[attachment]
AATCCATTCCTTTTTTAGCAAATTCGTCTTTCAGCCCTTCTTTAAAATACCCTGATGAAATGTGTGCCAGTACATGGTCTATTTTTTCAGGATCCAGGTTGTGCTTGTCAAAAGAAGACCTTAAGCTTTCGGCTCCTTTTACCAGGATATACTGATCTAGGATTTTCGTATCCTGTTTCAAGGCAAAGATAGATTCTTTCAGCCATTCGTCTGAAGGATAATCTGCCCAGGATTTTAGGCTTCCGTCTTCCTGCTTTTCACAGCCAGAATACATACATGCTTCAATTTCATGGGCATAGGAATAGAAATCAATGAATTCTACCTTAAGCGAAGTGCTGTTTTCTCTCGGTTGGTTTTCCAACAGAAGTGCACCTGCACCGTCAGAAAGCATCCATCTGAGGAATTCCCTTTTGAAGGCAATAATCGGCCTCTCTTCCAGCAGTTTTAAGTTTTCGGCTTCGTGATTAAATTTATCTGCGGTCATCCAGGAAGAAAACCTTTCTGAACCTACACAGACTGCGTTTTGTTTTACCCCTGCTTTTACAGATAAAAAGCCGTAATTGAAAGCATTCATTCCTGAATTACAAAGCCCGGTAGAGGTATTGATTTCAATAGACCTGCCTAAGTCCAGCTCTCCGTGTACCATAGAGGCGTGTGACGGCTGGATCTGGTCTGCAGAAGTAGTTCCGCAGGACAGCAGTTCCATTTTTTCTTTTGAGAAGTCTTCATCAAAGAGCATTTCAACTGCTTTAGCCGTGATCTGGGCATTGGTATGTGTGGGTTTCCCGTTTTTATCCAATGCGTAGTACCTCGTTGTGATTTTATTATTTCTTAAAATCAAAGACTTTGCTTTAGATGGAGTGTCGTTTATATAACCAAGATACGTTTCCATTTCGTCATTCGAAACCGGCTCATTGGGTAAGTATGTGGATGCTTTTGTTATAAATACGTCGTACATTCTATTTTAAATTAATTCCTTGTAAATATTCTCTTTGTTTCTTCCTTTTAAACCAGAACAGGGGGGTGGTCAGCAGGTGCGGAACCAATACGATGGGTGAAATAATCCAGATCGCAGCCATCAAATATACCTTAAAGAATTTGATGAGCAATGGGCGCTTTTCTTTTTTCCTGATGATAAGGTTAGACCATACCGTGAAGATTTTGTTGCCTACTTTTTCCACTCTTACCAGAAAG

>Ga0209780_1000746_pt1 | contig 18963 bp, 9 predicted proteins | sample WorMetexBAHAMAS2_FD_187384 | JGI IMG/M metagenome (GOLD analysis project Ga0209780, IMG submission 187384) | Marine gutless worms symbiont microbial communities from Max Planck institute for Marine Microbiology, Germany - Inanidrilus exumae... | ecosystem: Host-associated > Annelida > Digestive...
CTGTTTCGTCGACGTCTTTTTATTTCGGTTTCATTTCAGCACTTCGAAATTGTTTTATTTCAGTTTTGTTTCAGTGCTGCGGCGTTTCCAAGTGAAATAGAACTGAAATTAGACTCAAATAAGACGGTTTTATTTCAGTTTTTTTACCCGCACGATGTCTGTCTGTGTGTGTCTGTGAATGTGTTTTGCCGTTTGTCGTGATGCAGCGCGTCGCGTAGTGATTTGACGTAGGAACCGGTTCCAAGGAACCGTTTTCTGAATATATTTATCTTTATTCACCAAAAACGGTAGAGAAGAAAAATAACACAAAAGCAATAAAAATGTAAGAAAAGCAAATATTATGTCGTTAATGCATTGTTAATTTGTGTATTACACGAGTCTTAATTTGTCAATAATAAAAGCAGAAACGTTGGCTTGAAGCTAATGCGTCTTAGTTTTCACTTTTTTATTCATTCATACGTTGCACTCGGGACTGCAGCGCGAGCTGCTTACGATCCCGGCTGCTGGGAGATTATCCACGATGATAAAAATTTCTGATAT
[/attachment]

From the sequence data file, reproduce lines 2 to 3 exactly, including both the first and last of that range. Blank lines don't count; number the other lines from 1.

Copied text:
>Ga0209780_1000746_pt1 | contig 18963 bp, 9 predicted proteins | sample WorMetexBAHAMAS2_FD_187384 | JGI IMG/M metagenome (GOLD analysis project Ga0209780, IMG submission 187384) | Marine gutless worms symbiont microbial communities from Max Planck institute for Marine Microbiology, Germany - Inanidrilus exumae... | ecosystem: Host-associated > Annelida > Digestive...
CTGTTTCGTCGACGTCTTTTTATTTCGGTTTCATTTCAGCACTTCGAAATTGTTTTATTTCAGTTTTGTTTCAGTGCTGCGGCGTTTCCAAGTGAAATAGAACTGAAATTAGACTCAAATAAGACGGTTTTATTTCAGTTTTTTTACCCGCACGATGTCTGTCTGTGTGTGTCTGTGAATGTGTTTTGCCGTTTGTCGTGATGCAGCGCGTCGCGTAGTGATTTGACGTAGGAACCGGTTCCAAGGAACCGTTTTCTGAATATATTTATCTTTATTCACCAAAAACGGTAGAGAAGAAAAATAACACAAAAGCAATAAAAATGTAAGAAAAGCAAATATTATGTCGTTAATGCATTGTTAATTTGTGTATTACACGAGTCTTAATTTGTCAATAATAAAAGCAGAAACGTTGGCTTGAAGCTAATGCGTCTTAGTTTTCACTTTTTTATTCATTCATACGTTGCACTCGGGACTGCAGCGCGAGCTGCTTACGATCCCGGCTGCTGGGAGATTATCCACGATGATAAAAATTTCTGATAT